Decreased Indian Economic Growth Rates: A Cause for Concern?

Recent Indian economic growth figures have been a cause of concern for some observers. In the fourth quarter of the latest fiscal year GDP growth rates shrank to 6.1 percent, which allowed China to once again pass India as the world’s fastest-growing economy. Some experts attributed lower growth to Prime Minister Narendra Modi’s demonetization campaign, which when announced in November 2016 took the 500 rupee and 1,000 rupee banknotes out of circulation. This sudden move to remove 86 percent of all cash from the Indian economy was initiated to fight corruption, but it still caused panic for many Indian citizens, as the Indian economy is highly dependent on cash transactions. Even so, while the Q4 rates were lower than anticipated, growth rates for the 2016-2017 fiscal year still finished at 7.1 percent - approximately the same level predicted by many economists.

Despite reasons for skepticism, some larger policies implemented by PM Modi since he came to power in 2014 allow for optimistic prognostications about India’s economic growth. The effective rollout of the new Goods and Services Tax (GST), which will be implemented July 1, would go a long way towards instilling confidence in the Indian economy. This initiative will simplify the Indian tax code by placing a single tax on supplying goods and services, where participants will only be taxed according to the value added to the product by contributors to the previous stage of the supply chain. When combined with a favorable monsoon season that will aid agricultural production and potential interest rate cuts, the GST will hopefully help India experience greater economic growth.

Another way PM Modi’s government has attempted to spur economic growth rates in the past three years is through significantly increasing foreign direct investment (FDI). In addition to rising growth rates, FDI is also essential to the Indian government’s Make In India program, which seeks to build India’s manufacturing sector and make it more attractive to outside investors. In the 2013-2014 fiscal year before Modi took power, India received $24.3 billion US dollars in FDI. However, in the 2016-2017 fiscal year, FDI reached $43.5 billion US dollars, almost double what it was three years earlier.

Specifically, the services sector of the Indian economy generated the highest levels of FDI, attracting $8.69 billion dollars (almost 20 percent of total FDI) in the 2016-2017 fiscal year. Attracting foreign businesses in this sector was one of the most important economic goals for Modi’s government, and thus far it has received commitments from Marriott, Ford, Holitech Technology and Pepsi, among others, to invest in the Indian economy. These commitments have happened at the same time as increases in gross capital formation in the services industry, which grew from 1,868,271 crore rupees in 2013-2014 to 2,285,687 crore rupees in 2015-2016. In the first year after Modi took office, there was also a 63.7 percent increase in gross capital formation in financial services, as well as a 22.9 percent increase in real estate. This further demonstrated Modi’s commitment to making India more hospitable to business transactions.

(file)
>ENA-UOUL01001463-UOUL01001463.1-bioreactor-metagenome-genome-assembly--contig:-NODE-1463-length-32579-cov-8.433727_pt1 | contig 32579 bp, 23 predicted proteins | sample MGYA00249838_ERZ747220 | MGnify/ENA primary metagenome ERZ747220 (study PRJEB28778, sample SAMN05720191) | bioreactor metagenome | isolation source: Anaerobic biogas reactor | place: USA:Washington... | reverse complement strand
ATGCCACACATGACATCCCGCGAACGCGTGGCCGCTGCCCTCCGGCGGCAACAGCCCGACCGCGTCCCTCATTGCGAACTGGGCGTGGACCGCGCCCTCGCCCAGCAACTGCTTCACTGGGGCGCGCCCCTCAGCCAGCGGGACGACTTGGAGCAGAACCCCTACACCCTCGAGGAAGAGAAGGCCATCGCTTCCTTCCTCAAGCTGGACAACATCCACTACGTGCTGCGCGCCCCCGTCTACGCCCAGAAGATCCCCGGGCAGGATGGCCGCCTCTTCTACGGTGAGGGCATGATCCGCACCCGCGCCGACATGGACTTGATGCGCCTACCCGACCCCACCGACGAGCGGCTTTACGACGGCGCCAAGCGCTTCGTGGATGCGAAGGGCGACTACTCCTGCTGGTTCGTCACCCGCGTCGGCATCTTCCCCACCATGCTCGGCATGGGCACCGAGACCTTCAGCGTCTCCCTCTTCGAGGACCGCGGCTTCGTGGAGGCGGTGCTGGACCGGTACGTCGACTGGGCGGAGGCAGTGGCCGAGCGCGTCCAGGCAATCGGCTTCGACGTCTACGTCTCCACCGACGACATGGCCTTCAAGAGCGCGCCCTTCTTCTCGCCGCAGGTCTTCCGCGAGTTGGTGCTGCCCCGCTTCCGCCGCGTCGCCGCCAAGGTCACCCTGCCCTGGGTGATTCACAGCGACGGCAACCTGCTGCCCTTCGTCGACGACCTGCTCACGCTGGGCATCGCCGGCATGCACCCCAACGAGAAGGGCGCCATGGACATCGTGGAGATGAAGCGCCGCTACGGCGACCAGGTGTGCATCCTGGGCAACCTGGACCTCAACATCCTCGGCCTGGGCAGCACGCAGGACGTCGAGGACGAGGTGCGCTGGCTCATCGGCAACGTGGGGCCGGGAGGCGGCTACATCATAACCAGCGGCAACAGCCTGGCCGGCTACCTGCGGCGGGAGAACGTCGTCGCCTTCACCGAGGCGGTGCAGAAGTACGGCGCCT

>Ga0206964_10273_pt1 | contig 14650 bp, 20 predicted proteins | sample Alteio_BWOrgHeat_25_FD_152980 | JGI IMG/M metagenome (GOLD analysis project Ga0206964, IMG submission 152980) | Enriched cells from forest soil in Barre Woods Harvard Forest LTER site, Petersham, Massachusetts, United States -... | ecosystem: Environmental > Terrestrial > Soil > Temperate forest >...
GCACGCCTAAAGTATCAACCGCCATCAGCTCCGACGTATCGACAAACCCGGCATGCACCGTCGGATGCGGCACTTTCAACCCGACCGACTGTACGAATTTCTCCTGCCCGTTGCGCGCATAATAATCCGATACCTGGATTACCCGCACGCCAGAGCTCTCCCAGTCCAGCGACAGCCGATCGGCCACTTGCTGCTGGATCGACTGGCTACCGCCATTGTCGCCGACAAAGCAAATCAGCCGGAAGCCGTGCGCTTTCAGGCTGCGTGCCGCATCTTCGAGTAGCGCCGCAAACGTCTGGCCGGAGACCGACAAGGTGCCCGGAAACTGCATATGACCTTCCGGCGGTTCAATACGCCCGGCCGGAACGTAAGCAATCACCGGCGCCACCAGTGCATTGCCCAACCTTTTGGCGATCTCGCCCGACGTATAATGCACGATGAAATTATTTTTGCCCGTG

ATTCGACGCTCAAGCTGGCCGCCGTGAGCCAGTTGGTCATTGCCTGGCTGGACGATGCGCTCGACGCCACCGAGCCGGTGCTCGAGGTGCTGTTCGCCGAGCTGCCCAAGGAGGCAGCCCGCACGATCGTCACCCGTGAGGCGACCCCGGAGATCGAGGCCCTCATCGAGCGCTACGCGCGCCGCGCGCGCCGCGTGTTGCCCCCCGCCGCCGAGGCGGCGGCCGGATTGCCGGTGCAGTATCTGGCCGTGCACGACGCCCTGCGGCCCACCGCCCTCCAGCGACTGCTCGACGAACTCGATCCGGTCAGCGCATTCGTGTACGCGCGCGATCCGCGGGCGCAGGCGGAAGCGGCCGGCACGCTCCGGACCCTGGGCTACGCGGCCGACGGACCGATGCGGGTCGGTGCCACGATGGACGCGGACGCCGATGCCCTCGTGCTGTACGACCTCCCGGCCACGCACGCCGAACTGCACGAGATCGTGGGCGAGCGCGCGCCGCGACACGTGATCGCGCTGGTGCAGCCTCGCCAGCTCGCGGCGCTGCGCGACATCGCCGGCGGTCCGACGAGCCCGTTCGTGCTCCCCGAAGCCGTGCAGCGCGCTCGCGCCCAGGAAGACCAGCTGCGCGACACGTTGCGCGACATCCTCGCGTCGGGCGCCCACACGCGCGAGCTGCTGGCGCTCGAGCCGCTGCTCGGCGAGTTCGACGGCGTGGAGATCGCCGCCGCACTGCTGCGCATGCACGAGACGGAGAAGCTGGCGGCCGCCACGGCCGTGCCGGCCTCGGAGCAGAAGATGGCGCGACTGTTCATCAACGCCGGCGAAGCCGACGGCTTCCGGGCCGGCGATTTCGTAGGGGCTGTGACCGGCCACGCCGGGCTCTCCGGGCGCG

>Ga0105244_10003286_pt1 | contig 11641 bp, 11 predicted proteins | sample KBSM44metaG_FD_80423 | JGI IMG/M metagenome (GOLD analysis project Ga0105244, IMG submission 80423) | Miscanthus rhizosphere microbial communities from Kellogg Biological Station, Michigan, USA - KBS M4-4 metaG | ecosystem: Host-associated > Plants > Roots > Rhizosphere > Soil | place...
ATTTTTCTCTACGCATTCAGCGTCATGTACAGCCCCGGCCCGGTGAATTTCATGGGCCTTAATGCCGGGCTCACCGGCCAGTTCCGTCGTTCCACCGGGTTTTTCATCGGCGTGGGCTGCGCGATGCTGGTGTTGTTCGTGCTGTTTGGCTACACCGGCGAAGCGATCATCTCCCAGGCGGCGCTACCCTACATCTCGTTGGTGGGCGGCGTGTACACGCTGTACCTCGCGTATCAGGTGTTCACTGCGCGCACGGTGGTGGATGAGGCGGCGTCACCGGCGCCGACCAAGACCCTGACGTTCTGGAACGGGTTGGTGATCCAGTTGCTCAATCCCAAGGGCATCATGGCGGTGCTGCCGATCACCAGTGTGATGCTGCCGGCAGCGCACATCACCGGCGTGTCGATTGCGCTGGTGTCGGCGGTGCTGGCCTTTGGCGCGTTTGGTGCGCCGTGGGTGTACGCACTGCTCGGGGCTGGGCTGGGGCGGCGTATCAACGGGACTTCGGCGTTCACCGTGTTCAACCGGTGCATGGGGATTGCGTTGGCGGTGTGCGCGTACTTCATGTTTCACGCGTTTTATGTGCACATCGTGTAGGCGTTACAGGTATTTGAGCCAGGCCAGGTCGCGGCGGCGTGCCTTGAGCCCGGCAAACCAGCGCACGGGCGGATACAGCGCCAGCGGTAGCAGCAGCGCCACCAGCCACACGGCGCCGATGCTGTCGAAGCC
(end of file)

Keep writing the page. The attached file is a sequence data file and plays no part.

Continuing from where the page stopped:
Although the 2016 UNCTAD World Investment Report placed India as the country with the tenth largest FDI inflow in 2014 and 2015, in order to sustain increased levels of foreign direct investment, the Indian government must make it easier for international investors to do business in the country. Despite increases in FDI, from 2015 to 2017 India only improved its score in the World Bank’s Ease of Doing Business index by four places: from 134 to 130 out of 189 countries. Therefore, while the Indian government has tried to make it easier to start businesses and engage in international trade, enforce contracts and strengthen intellectual property rights, it needs to provide investors with further assurances to give them a greater sense of security while doing business in India.

After a disappointing economic performance in Q4 of the last fiscal year, there are some signs that the Indian economy will bounce back in the new fiscal year. In its most recent World Economic Outlook, the IMF projected that the Indian GDP growth rate will increase to 7.7 percent by the 2018 fiscal year. Similarly, the World Bank also posted optimistic projections for India, predicting 7.5 percent GDP growth for India by the 2018 fiscal year. Although it conceded that demonetization had short-term negative consequences, the World Bank argued that India’s “economic fundamentals remain strong”, and that in the long-term demonetization will help reduce corruption, increase tax collection and lead to higher levels of economic inclusion.

While the statistics from the most recent quarter are concerning, the Indian economy has experienced GDP growth around 7 percent or higher in each year since PM Modi came to power, consistently placing it as one of the world’s fastest-growing economies. Importantly, promising projections by the IMF and World Bank for the Indian economy are contingent on improved GDP growth rates in the first quarter of the new fiscal year; if the economy bounces back, it is likely that demonetization was a temporary setback. However, if there is no rebound, it might signify that PM Modi’s demonetization campaign simply concealed greater deficiencies in the Indian economy. Therefore, we must wait until the first quarter returns of this fiscal year before declaring India’s recent economic issues an aberration, rather than an indication of larger systematic issues in the Indian economy